Gene thought to make heart tissues turns out to make blood and muscles as well

May 2, 2013 by Caroline Marin, University of Minnesota

New research out of the Lillehei Heart Institute at the University of Minnesota shows that by turning on just a single gene, Mesp1, different cell types including the heart, blood and muscle can be created from stem cells.

The study was published today in the journal Cell Stem Cell.

"Previous research indicated that this gene was the "master regulator" for development of the heart, and that its activity prevented the differentiation of other cell types," said Michael Kyba, Ph.D., associate professor in the University of Minnesota Medical School Department of Pediatrics and a Lillehei endowed scholar. "Our work reveals that this gene acts differently, and that it plays a role in the development of blood and as well. The outcome depends on the that cells expressing this factor sense in their environment."

The research was conducted in the Kyba Lab by lead author Sunny Chan, Ph.D., a postdoctoral associate in the lab.

Stem cell researchers have been trying to generate different cell types for regenerative medicine for years. The gene Mesp1 was particularly interesting to cardiac researchers because it was believed to be a master regulator, sitting at the pinnacle of a gene hierarchy driving cardiac differentiation, blocking the differentiation of other cell types.

However, this research turns that assumption on its head.

A carefully designed study, aimed at understanding precisely what Mesp1 does at different points in time as stem cells develop, revealed that the gene can do so much more than previously thought.

By turning Mesp1 on and off at specific time windows and fine-tuning the culture environment, stem cells can be coached to become not just heart cells, but also blood and .

"This is totally out of the blue, but our discovery brings some conflicting findings about Mesp1 together," said Chan. "Some previous studies reported Mesp1 could not make in certain contexts. We now know why."

The Kyba team further shows Mesp1 is present in the cells that go on to become adult stem cells in the bone marrow which form new blood cells, and stem cells in the skeletal muscles, which form new muscle fibers.

"We are amazed at what a single gene can do," said Chan. "By understanding what Mesp1 does, we are more likely to make different from more efficiently. We are one step closer to using stem cell technology for regenerative medicine."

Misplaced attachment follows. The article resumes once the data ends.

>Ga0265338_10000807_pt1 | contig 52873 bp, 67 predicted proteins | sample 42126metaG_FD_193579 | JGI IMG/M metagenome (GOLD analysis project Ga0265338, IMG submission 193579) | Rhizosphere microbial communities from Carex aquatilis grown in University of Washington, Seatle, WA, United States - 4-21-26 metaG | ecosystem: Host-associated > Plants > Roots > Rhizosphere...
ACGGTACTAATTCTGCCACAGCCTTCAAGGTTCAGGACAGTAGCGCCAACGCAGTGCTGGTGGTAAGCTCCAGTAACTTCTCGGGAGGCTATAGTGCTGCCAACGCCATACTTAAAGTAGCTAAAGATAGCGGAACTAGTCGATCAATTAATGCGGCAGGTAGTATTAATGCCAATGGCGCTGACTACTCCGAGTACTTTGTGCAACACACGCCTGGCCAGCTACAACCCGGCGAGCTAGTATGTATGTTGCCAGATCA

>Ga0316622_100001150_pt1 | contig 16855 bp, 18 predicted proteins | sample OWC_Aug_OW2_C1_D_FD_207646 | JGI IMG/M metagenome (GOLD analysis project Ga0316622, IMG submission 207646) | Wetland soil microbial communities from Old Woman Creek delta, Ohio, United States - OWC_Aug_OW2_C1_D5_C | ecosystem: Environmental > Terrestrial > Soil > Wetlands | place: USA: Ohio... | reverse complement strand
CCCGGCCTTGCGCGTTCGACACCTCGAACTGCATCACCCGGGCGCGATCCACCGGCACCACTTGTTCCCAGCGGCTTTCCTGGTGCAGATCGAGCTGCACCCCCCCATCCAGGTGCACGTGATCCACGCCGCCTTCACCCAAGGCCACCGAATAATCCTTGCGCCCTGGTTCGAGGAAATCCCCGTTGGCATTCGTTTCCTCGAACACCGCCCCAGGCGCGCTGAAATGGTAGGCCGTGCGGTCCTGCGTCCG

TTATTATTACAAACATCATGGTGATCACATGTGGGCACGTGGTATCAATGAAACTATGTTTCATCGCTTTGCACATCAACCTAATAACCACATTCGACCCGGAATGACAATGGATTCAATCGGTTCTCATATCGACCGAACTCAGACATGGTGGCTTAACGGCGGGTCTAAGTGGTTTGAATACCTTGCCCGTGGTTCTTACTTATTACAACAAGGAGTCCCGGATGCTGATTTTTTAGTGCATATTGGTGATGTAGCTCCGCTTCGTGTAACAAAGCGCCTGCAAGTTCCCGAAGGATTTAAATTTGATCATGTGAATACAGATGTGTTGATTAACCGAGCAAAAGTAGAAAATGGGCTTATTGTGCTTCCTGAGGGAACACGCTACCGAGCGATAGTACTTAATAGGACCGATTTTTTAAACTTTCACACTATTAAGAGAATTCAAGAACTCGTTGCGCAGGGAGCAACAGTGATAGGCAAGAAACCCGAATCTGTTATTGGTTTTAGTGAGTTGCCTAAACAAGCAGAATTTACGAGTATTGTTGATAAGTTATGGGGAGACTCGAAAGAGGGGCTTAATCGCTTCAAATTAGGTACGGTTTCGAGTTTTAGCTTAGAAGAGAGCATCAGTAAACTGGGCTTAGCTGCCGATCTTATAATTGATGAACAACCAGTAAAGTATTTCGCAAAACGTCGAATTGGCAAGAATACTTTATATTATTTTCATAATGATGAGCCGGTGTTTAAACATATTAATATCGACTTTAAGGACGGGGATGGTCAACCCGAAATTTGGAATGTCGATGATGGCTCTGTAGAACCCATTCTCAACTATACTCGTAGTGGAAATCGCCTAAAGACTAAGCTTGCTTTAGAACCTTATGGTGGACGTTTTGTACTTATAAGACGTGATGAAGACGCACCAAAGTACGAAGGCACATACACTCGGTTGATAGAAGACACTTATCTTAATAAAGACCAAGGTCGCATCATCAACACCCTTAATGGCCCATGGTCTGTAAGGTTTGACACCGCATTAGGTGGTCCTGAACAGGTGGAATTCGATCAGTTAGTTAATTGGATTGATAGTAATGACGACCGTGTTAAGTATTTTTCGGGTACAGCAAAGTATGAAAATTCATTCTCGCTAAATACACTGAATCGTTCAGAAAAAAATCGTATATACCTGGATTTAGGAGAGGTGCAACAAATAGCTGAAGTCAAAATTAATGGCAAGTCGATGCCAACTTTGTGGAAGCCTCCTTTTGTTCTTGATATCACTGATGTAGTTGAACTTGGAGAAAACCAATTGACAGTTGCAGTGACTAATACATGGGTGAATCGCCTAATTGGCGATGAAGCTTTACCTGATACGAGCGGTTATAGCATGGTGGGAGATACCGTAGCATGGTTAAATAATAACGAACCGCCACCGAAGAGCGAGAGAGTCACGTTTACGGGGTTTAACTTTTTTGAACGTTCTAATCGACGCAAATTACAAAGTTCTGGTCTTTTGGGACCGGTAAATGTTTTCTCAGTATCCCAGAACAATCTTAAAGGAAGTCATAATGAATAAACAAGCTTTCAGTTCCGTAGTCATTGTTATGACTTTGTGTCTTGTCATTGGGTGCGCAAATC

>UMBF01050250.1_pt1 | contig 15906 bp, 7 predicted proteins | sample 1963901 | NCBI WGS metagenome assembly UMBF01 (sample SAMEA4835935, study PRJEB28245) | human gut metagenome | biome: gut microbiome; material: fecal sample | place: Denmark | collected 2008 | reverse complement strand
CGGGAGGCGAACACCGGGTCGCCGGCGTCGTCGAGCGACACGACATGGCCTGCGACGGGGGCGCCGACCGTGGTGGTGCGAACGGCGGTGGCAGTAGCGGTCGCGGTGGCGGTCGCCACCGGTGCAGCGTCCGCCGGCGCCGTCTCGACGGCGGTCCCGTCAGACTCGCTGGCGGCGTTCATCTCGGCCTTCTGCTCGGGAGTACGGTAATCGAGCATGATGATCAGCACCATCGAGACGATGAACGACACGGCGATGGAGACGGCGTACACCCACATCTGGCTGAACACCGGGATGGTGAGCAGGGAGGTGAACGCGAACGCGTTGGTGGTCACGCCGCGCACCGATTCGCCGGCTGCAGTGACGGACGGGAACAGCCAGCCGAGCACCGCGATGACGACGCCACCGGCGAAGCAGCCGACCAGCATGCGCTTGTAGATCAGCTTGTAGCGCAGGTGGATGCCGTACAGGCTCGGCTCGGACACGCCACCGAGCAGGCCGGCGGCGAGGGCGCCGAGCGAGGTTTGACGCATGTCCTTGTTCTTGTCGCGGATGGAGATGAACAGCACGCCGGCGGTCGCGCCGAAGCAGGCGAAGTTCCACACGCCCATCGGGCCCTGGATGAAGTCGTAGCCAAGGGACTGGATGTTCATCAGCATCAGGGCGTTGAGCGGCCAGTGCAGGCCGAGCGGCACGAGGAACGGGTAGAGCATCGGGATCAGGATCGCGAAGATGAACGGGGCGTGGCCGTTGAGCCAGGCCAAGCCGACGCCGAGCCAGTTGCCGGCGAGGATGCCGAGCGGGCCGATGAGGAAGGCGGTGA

Explore further: Long non-coding RNA molecules necessary to regulate differentiation of embryonic stem cells into cardiac cells

More information: www.cell.com/cell-stem-cell/ab … 1934-5909(13)00099-4

Related Stories

Long non-coding RNA molecules necessary to regulate differentiation of embryonic stem cells into cardiac cells

January 25, 2013
When the human genome was sequenced, biologists were surprised to find that very little of the genome—less than 3 percent—corresponds to protein-coding genes. What, they wondered, was all the rest of that DNA doing?

Newly discovered heart stem cells make muscle and bone

December 1, 2011
Researchers have identified a new and relatively abundant pool of stem cells in the heart. The findings in the December issue of Cell Stem Cell, a Cell Press publication, show that these heart cells have the capacity for ...

Recommended for you

Psychiatric disorders share an underlying genetic basis

June 21, 2018
Psychiatric disorders such as schizophrenia and bipolar disorder often run in families. In a new international collaboration, researchers explored the genetic connections between these and other disorders of the brain at ...

Deep data dive helps predict cerebral palsy

June 21, 2018
When University of Delaware molecular biologist Adam Marsh was studying the DNA of worms living in Antarctica's frigid seas to understand how the organisms managed to survive—and thrive—in the extremely harsh polar environment, ...

Genetic variation in progesterone receptor tied to prematurity risk, study finds

June 21, 2018
Humans have unexpectedly high genetic variation in the receptor for a key pregnancy-maintaining hormone, according to research led by scientists at the Stanford University School of Medicine. The finding may help explain ...

Shared genetics may shape treatment options for certain brain disorders

June 20, 2018
Symptoms of schizophrenia and bipolar disorder, including psychosis, depression and manic behavior, have both shared and distinguishing genetic factors, an international consortium led by researchers from Vanderbilt University ...

Scientists unravel DNA code behind rare neurologic disease

June 20, 2018
Scientists conducting one of the largest full DNA analyses of a rare disease have identified a gene mutation associated with a perplexing brain condition that blinds and paralyzes patients.

Simple sugar delays neurodegeneration caused by enzyme deficiency

June 20, 2018
A new therapeutic approach may one day delay neurodegeneration typical of a disease called mucopolysaccharidoses IIIB (MPS IIIB). Neurodegeneration in this condition results from the abnormal accumulation of essential cellular ...

0 comments

Please sign in to add a comment. Registration is free, and takes less than a minute. Read more

Click here to reset your password.
Sign in to get notified via email when new comments are made.